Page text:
The following Sunday, the morning being rainy, it was determined that the family should not go to Cumbermoor Church as usual, but that Mr. Gilfil, who had only an afternoon service at his curacy, should conduct the morning service in the chapel.
Just before the appointed hour of eleven, Caterina came down into the drawing-room, looking so unusually ill as to call forth an anxious inquiry from Lady Cheverel, who, on learning that she had a severe headache, insisted that she should not attend service, and at once packed her up comfortably on a sofa near the fire, putting a volume of Tillotson’s Sermons into her hands—as appropriate reading, if Caterina should feel equal to that means of edification.
Excellent medicine for the mind are the good Archbishop’s sermons, but a medicine, unhappily, not suited to Tina’s case. She sat with the book open on her knees, her dark eyes fixed vacantly on the portrait of that handsome Lady Cheverel, wife of the notable Sir Anthony. She gazed at the picture without thinking of it, and the fair blonde dame seemed to look down on her with that benignant unconcern, that mild wonder, with which happy self-possessed women are apt to look down on their agitated and weaker sisters.
Caterina was thinking of the near future—of the wedding that was so soon to come—of all she would have to live through in the next months.
‘I wish I could be very ill, and die before then,’ she thought. ’When people get very ill, they don’t mind about things. Poor Patty Richards looked so happy when she was in a decline. She didn’t seem to care any more about her lover that she was engaged to be married to, and she liked the smell of the flowers so, that I used to take her. O, if I could but like anything—if I could but think about anything else! If these dreadful feelings would go away, I wouldn’t mind about not being happy. I wouldn’t want anything—and I could do what would please Sir Christopher and Lady Cheverel. But when that rage and anger comes into me, I don’t know what to do. I don’t feel the ground under me; I only feel my head and heart beating, and it seems as if I must do something dreadful. O! I wonder if any one ever felt like me before. I must be very wicked. But God will have pity on me; He knows all I have to bear.’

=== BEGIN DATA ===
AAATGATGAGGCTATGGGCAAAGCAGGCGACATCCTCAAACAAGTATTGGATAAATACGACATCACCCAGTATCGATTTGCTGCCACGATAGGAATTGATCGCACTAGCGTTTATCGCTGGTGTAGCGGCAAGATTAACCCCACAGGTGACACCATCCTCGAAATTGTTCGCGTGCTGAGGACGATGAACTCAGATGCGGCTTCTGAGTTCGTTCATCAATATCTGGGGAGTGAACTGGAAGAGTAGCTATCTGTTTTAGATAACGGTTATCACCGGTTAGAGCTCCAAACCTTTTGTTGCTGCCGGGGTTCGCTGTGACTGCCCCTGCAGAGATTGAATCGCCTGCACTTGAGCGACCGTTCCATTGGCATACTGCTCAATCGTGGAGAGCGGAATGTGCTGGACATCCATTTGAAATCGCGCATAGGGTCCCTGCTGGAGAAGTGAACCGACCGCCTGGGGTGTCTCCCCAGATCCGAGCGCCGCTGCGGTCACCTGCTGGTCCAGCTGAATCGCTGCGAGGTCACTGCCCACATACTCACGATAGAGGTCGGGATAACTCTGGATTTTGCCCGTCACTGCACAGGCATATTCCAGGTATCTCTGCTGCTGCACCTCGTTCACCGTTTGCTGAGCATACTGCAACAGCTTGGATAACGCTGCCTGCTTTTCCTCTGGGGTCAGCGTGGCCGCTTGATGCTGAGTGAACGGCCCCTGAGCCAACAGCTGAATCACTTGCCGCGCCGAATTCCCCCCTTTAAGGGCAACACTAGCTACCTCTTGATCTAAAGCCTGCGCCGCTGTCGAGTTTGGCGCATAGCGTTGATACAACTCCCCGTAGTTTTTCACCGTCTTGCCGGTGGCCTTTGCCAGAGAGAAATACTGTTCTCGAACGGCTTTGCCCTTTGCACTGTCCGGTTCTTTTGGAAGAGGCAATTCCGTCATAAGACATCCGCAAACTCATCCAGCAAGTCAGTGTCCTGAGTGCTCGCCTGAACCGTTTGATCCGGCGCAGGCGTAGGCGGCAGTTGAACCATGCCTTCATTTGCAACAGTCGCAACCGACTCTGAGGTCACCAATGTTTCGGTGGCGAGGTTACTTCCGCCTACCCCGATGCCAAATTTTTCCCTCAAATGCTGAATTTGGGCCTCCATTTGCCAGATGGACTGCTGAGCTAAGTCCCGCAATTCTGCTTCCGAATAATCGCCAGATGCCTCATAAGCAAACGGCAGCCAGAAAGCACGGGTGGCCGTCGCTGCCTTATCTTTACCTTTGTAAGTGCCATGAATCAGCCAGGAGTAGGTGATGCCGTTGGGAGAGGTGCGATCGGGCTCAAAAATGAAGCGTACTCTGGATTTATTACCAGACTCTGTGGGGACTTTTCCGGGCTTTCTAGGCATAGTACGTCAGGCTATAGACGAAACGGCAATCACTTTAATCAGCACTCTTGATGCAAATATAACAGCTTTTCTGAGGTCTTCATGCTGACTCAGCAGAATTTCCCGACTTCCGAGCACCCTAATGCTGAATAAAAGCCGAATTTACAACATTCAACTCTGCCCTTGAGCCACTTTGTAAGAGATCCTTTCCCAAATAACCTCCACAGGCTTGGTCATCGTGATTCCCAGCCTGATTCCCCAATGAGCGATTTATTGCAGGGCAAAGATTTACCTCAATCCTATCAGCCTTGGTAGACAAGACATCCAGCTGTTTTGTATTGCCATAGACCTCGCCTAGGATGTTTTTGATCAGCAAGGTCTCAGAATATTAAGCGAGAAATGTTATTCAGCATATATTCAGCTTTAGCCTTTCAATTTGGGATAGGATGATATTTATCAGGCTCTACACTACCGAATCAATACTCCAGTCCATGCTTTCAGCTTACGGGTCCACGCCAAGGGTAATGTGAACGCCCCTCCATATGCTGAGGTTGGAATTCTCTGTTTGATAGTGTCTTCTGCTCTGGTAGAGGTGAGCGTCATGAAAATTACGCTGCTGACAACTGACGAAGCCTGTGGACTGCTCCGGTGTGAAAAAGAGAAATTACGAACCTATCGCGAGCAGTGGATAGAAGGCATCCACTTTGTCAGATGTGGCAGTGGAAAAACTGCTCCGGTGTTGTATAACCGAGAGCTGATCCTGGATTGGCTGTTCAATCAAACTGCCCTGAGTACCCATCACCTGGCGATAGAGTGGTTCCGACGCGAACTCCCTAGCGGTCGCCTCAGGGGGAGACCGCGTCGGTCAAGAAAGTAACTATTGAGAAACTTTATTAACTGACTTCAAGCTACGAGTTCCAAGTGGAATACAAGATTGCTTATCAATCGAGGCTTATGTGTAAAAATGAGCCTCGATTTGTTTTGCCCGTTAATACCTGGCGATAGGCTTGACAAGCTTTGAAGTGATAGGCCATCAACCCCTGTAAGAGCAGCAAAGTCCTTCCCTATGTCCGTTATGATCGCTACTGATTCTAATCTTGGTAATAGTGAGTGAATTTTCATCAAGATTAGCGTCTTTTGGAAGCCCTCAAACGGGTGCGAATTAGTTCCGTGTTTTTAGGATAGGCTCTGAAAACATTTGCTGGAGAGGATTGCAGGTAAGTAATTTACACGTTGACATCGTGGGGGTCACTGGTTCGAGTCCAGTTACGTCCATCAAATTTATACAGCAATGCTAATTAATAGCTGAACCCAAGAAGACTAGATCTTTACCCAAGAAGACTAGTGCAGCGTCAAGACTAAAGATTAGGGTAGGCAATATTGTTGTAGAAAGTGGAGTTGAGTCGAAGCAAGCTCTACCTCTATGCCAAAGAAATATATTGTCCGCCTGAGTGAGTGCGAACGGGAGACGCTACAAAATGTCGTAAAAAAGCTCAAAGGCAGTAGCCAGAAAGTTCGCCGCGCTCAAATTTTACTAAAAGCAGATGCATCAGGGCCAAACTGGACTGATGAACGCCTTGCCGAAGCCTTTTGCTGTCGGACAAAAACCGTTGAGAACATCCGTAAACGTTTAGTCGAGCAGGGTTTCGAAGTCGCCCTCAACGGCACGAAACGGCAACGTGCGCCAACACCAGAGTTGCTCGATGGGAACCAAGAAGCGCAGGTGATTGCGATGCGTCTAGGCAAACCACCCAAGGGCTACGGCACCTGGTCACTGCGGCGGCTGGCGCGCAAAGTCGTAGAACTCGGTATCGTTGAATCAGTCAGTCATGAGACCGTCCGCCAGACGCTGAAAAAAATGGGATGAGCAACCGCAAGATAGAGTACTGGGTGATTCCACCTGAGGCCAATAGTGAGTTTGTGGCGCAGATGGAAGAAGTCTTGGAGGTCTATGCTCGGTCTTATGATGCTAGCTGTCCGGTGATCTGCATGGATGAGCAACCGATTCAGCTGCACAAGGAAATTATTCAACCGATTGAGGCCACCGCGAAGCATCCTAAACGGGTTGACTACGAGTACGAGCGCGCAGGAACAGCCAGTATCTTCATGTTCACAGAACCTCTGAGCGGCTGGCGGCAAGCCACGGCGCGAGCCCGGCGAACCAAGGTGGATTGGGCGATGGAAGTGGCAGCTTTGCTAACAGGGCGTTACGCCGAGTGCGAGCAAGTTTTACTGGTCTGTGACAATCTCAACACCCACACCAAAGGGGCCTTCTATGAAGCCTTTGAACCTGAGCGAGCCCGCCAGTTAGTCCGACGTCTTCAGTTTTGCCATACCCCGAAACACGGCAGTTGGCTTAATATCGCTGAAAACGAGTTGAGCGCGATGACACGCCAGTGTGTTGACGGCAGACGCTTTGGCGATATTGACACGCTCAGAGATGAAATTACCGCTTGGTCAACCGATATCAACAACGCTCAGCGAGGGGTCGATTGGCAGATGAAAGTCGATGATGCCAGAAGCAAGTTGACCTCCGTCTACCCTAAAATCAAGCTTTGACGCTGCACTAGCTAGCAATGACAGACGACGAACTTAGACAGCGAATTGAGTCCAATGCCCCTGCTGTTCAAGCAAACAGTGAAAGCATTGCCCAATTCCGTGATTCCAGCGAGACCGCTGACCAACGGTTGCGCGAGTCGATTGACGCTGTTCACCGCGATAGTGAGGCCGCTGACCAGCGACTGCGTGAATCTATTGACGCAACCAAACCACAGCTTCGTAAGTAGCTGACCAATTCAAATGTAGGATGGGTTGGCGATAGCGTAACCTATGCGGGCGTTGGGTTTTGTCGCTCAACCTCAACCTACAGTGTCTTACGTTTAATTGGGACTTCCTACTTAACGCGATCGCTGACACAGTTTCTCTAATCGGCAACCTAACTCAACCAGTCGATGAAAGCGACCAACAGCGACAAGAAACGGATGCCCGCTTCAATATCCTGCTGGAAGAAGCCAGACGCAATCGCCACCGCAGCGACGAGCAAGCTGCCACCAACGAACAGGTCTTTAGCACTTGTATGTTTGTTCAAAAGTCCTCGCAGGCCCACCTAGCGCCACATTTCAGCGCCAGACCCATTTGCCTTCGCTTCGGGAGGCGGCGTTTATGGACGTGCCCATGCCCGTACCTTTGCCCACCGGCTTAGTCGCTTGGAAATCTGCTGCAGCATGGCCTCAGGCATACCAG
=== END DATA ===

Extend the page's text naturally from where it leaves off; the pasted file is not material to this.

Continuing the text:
In this way the time wore on till Tina heard the sound of voices along the passage, and became conscious that the volume of Tillotson had slipped on the floor. She had only just picked it up, and seen with alarm that the pages were bent, when Lady Assher, Beatrice, and Captain Wybrow entered, all with that brisk and cheerful air which a sermon is often observed to produce when it is quite finished.
Lady Assher at once came and seated herself by Caterina. Her ladyship had been considerably refreshed by a doze, and was in great force for monologue.